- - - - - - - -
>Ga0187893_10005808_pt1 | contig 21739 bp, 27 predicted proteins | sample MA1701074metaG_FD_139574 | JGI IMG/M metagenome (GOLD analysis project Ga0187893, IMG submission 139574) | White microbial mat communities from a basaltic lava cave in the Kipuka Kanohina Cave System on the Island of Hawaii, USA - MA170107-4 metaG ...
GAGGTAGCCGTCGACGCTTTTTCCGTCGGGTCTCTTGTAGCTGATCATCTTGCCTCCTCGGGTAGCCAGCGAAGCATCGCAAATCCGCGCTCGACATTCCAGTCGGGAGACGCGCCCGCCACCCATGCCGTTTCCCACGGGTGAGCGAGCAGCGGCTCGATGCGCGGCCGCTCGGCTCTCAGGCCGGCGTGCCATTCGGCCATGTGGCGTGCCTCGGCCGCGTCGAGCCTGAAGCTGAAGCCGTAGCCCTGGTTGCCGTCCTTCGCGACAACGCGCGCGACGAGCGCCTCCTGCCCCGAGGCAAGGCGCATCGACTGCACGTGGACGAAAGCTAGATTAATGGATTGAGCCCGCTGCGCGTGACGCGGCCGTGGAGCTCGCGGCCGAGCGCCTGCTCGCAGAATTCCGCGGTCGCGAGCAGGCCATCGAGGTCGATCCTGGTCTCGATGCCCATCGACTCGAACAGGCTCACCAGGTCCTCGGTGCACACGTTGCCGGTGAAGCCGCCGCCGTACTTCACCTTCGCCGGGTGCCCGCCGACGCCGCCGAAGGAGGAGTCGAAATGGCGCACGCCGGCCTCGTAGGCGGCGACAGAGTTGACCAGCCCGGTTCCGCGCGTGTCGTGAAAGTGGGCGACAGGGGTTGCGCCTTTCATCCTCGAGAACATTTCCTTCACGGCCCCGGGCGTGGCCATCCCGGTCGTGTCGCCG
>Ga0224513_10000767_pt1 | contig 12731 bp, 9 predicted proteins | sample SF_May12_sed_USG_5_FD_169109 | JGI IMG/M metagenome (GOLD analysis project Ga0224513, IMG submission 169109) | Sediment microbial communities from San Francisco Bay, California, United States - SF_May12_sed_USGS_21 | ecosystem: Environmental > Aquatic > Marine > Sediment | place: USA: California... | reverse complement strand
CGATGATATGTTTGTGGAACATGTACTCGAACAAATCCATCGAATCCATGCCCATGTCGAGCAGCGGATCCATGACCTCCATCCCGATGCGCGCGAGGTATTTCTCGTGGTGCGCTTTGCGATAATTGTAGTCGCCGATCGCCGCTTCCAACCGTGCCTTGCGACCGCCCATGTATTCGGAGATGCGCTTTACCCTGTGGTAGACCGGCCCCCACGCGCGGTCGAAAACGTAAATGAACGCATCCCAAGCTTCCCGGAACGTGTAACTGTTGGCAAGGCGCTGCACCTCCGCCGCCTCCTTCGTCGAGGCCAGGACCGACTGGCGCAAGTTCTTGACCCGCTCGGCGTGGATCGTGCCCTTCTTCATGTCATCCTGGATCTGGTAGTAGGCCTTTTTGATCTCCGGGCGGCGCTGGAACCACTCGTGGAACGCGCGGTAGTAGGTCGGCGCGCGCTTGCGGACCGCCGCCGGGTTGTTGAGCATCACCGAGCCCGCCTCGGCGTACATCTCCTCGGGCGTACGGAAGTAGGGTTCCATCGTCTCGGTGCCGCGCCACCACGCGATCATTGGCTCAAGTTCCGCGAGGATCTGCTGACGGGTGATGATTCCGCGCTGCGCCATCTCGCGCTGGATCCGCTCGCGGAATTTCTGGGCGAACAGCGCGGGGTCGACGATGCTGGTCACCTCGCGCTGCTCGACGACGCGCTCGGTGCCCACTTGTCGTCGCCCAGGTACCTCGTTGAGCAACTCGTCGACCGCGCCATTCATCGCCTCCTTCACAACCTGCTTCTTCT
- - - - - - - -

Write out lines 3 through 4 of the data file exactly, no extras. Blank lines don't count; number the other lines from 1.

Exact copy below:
>Ga0224513_10000767_pt1 | contig 12731 bp, 9 predicted proteins | sample SF_May12_sed_USG_5_FD_169109 | JGI IMG/M metagenome (GOLD analysis project Ga0224513, IMG submission 169109) | Sediment microbial communities from San Francisco Bay, California, United States - SF_May12_sed_USGS_21 | ecosystem: Environmental > Aquatic > Marine > Sediment | place: USA: California... | reverse complement strand
CGATGATATGTTTGTGGAACATGTACTCGAACAAATCCATCGAATCCATGCCCATGTCGAGCAGCGGATCCATGACCTCCATCCCGATGCGCGCGAGGTATTTCTCGTGGTGCGCTTTGCGATAATTGTAGTCGCCGATCGCCGCTTCCAACCGTGCCTTGCGACCGCCCATGTATTCGGAGATGCGCTTTACCCTGTGGTAGACCGGCCCCCACGCGCGGTCGAAAACGTAAATGAACGCATCCCAAGCTTCCCGGAACGTGTAACTGTTGGCAAGGCGCTGCACCTCCGCCGCCTCCTTCGTCGAGGCCAGGACCGACTGGCGCAAGTTCTTGACCCGCTCGGCGTGGATCGTGCCCTTCTTCATGTCATCCTGGATCTGGTAGTAGGCCTTTTTGATCTCCGGGCGGCGCTGGAACCACTCGTGGAACGCGCGGTAGTAGGTCGGCGCGCGCTTGCGGACCGCCGCCGGGTTGTTGAGCATCACCGAGCCCGCCTCGGCGTACATCTCCTCGGGCGTACGGAAGTAGGGTTCCATCGTCTCGGTGCCGCGCCACCACGCGATCATTGGCTCAAGTTCCGCGAGGATCTGCTGACGGGTGATGATTCCGCGCTGCGCCATCTCGCGCTGGATCCGCTCGCGGAATTTCTGGGCGAACAGCGCGGGGTCGACGATGCTGGTCACCTCGCGCTGCTCGACGACGCGCTCGGTGCCCACTTGTCGTCGCCCAGGTACCTCGTTGAGCAACTCGTCGACCGCGCCATTCATCGCCTCCTTCACAACCTGCTTCTTCT